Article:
What should I consider if I'm thinking about getting a payday loan online?
If you are considering an online payday loan, think about:
- How much will it ultimately cost?
- Can you repay or afford this loan?
- How will you repay the loan? Online lenders may not take a check and may ask you to authorize taking an automatic electronic payment from your account.
- Are you on a lead generator site or the site of an actual lender? Lead generators take your information and send it to a network of possible lenders.
- Is the lender’s contact information - street address, phone number, and email address - easy to find on the website or loan application in case there is a problem later? It sometimes is difficult for borrowers to identify and contact online lenders, especially if the borrower needs to revoke the electronic account access.
- Is this lender licensed by your state? You may have more consumer protections if the lender is licensed in your state.
- What happens if you can’t make the payment as scheduled?
- Will the online lender or website protect your Social Security number, checking account number and other personal information? What are the privacy and opt-out policies? Can you restrict the site from selling your personal information?
- Will the online lender pull your credit report? Some online payday lenders will pull a credit report or seek other information from credit reporting companies before giving you a loan. They may want to confirm your identity or see if you have declared bankruptcy.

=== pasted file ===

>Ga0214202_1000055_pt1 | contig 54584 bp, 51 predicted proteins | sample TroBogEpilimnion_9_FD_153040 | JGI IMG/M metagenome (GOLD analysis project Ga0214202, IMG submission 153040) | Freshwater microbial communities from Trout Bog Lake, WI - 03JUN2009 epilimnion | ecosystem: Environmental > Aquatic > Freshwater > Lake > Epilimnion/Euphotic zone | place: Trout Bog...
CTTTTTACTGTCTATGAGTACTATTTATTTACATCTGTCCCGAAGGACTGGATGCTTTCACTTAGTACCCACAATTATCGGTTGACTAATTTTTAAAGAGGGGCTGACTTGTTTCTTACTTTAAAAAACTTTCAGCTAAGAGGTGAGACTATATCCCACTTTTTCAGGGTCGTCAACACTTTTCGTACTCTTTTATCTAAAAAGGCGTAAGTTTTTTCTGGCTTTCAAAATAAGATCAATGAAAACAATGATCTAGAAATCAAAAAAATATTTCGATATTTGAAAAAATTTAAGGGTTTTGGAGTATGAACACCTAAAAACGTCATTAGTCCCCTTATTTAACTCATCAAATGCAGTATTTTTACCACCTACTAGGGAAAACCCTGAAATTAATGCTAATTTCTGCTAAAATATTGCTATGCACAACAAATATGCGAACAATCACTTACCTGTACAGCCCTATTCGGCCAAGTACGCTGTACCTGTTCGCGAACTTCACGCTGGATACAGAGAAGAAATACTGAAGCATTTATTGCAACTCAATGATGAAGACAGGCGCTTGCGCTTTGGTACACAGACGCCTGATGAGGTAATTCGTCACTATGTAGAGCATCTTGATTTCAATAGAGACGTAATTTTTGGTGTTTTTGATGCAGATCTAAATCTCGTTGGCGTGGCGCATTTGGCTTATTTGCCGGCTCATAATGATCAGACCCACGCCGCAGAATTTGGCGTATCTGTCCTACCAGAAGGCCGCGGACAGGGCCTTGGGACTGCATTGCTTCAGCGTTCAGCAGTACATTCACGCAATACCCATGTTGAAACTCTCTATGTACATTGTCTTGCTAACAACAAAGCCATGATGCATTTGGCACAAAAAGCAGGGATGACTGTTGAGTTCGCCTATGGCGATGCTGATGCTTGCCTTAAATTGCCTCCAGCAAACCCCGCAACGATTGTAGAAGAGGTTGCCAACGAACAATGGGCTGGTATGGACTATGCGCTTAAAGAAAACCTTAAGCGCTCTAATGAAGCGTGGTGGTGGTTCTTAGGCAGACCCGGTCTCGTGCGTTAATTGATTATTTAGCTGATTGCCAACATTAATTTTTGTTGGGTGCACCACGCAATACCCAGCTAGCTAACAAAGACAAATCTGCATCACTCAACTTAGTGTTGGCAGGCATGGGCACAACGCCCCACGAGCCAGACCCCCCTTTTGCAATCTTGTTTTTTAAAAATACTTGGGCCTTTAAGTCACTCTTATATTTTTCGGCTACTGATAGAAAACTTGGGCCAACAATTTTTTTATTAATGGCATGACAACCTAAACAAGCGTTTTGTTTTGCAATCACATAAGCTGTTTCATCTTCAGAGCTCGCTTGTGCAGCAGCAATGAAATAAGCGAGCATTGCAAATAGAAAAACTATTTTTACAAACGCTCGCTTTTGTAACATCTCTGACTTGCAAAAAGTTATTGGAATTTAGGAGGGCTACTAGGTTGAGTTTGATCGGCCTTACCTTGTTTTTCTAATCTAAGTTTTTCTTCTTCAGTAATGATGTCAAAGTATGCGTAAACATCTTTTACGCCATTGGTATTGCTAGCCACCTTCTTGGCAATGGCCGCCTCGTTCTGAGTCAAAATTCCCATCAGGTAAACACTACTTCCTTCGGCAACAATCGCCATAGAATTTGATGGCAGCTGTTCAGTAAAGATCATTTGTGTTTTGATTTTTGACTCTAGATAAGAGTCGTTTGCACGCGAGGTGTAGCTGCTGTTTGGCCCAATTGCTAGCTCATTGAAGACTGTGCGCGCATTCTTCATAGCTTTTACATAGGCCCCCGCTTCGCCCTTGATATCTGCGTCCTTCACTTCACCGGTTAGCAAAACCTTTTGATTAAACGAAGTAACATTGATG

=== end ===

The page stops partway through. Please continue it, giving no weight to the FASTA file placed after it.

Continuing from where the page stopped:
Any time you give out your sensitive personal and financial information on the internet there are risks. If you apply for payday loans online, you could be increasing that risk. Many websites that advertise payday loans are not actual lenders. They are businesses known as “lead generators,” which make money primarily by findings customers for lenders. It can be hard to tell if the website you click on is a lead generator or an actual lender. Phrases like: “matching you with lenders,” “connecting you with a network of participating lenders,” or something similar, may indicate that you are on a lead generator’s site.
Lead generators will collect your information - including your Social Security and checking account numbers - and then send your request for a payday loan to a network of lenders. Your application will then be sold to the lender that offers to make you a loan. However, that may not stop other lenders or other service providers from calling or emailing you. Lead generators might not find you the lowest cost loans, and you should be cautious of sites that promise they will.
You can submit a complaint about payday loans with the CFPB online or by calling (855) 411-2372. You also may be able to get more information, as well as submit a complaint, from your state regulator or .
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